ダーウィンからパースまで運転するのに4WDが必要ですか?

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So, you are planning a road trip between オーストラリア’s northernmost capital city, Darwin, and the Western オーストラリア capital city of Perth. The question is, do you need a 4WD (or SUV) to do the trip?

We did this very road trip starting in Darwin and ending in Perth. If you are interested, here is our two-week Darwin to Perth road trip itinerary.

The short answer

We did the trip in a camper van and can say without a doubt that the short answer to the question, “do you need a 4WD for this road trip” is: No. You don’t. However, you might want one. Let’s look at why in the long answer.

The long answer

What are the roads like between Darwin and Perth?

The main roads between these two Australian capitals are various highways that combined, form a big part of オーストラリア’s famous Highway 1, a 14,500 km long highway that circumnavigates the country and is the longest national highway in the world.

The Road into Halls Creek
The Road into Halls Creek, WA

While it is fair to say that some of these stretches of road are pretty remote, especially between Katherine and Kununurra and much of the North-Western portions of Western オーストラリア, they are still all sealed. The main Highway 1 roads are two lanes, one going in each direction, with the exception of overtaking lanes and entering and exiting some of the larger towns and cities, so they aren’t big roads.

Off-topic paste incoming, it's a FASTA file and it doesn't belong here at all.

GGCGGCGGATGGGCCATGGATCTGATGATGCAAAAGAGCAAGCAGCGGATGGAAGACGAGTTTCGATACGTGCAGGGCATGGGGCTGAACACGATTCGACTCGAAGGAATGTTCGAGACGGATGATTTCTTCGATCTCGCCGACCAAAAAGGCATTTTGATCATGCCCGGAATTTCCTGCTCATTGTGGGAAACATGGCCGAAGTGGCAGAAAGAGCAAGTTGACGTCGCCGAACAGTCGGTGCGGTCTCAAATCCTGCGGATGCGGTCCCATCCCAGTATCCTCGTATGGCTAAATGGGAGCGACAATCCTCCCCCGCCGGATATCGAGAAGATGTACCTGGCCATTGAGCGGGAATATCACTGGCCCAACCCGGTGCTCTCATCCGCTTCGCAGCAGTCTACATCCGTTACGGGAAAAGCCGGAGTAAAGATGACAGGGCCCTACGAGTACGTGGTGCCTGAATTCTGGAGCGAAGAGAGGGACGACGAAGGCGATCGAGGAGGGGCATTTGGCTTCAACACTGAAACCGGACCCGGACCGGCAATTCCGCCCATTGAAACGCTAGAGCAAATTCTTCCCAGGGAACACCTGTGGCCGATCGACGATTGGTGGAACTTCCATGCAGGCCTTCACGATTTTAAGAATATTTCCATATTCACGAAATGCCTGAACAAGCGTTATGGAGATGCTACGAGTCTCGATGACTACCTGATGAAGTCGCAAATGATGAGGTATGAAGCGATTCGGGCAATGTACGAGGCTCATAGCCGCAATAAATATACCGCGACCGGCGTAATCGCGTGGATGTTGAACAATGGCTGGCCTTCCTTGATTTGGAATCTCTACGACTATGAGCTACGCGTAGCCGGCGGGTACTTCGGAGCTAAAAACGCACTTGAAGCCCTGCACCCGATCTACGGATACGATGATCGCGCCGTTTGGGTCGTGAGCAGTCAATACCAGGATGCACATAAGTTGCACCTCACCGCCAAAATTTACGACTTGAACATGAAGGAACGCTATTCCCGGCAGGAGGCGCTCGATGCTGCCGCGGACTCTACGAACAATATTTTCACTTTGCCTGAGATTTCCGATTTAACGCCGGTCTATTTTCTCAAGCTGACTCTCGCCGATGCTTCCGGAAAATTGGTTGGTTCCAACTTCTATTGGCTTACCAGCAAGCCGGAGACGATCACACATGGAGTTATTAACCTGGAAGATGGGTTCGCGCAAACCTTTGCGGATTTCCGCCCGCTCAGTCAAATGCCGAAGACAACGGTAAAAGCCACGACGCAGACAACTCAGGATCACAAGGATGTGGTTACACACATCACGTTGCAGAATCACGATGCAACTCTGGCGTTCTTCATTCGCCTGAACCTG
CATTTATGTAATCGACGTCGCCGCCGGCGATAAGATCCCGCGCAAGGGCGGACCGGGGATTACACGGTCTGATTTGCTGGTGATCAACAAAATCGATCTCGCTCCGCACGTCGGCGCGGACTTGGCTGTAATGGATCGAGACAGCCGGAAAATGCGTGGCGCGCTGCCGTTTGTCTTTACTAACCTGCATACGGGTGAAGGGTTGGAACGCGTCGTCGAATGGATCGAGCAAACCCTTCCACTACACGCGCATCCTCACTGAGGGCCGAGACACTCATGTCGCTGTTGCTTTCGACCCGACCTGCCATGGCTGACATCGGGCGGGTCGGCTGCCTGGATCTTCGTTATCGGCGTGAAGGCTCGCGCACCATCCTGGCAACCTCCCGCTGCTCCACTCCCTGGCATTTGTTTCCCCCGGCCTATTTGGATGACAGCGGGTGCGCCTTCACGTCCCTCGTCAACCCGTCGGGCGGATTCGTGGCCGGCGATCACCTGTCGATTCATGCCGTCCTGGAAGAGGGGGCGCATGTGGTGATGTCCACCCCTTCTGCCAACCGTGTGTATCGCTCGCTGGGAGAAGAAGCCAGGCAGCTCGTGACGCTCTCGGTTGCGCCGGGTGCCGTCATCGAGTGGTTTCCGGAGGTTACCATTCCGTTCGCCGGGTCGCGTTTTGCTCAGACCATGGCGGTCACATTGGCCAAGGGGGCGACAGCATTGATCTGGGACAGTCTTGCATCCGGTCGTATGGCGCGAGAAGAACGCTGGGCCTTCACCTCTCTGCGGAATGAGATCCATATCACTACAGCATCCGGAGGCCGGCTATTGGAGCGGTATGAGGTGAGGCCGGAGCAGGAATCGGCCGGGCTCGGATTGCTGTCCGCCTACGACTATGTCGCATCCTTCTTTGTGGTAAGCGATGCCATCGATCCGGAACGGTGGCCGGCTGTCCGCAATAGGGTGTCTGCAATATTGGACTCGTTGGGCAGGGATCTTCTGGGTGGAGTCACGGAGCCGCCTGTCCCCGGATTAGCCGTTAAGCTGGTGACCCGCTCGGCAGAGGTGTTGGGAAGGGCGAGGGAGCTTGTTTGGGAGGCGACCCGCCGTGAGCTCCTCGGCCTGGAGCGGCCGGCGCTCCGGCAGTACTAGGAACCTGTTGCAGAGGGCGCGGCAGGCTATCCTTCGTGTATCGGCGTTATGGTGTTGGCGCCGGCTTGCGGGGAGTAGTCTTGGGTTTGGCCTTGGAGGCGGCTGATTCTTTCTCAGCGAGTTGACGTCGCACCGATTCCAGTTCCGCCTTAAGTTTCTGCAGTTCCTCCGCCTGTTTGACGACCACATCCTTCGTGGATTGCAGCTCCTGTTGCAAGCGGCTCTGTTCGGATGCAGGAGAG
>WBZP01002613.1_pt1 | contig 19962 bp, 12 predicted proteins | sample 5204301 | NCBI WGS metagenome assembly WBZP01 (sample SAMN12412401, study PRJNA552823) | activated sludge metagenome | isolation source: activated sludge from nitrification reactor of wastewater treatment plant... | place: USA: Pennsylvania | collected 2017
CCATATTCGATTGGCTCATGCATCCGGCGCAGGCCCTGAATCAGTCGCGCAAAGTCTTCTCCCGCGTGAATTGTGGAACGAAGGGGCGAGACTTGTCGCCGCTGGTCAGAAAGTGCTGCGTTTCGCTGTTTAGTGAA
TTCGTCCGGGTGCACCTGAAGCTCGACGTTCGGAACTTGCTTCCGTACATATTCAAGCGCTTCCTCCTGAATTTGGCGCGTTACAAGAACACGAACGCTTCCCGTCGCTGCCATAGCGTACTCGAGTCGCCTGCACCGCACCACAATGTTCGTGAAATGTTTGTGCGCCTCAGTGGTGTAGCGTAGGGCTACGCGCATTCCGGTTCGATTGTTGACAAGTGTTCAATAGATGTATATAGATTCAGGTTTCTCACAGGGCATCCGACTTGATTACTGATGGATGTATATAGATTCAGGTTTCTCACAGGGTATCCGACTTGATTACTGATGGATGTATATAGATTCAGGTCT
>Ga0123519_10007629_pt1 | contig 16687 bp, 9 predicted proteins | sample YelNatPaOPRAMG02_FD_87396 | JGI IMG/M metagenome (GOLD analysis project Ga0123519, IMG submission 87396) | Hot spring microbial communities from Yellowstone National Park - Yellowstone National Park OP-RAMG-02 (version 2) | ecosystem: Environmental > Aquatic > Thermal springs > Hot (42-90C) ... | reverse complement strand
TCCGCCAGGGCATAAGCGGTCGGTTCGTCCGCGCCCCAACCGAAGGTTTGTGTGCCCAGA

Maintenance of these highways is variable but generally quite good, taking into account how remote they are.

If you follow my itinerary or at least stick to the main Highway 1 route, all the highway and main roads are sealed roads, the only dirt sections you might encounter (there are some on our Darwin to Perth itinerary) are on side roads, usually heading to sights.

Are the unsealed roads suitable for 2WD vehicles?

As for the unsealed side roads, they are generally not that long if they are just diverging off to a sight or somewhere to stay.

These roads are typically fine for 2WD vehicles and there is no need for an SUV or 4WD. Just beware that some might not be wise to tackle in a 2WD during wet weather.

The dirt section of Gantheaume Point Road in Broome, on the way to Gantheaume Point
The dirt section of Gantheaume Point Road in Broome, on the way to Gantheaume Point is suitable for 2WD vehicles if it is dry, but might be worth missing if it is raining.

Just note, if you are renting a vehicle, especially camper vans/motorhomes and 2WD vehicles may have clauses about unsealed roads you can and can’t drive on, or for how long. For example, THL-owned brands (Mighty Campers, Britz, Maui, etc) only allow you to drive their vehicles on unsealed roads for up to 2km unless the road is the only access to a designated camp ground.

Major unsealed roads

There are lots of long dirt roads you can take that are alternative routes, including many that are labelled as highways, but they will take you much longer to drive than their sealed counterparts and you are more likely to need a 4WD on these. We generally avoided them on our trip since we had a Mighty Camper with the 2km unsealed road limit.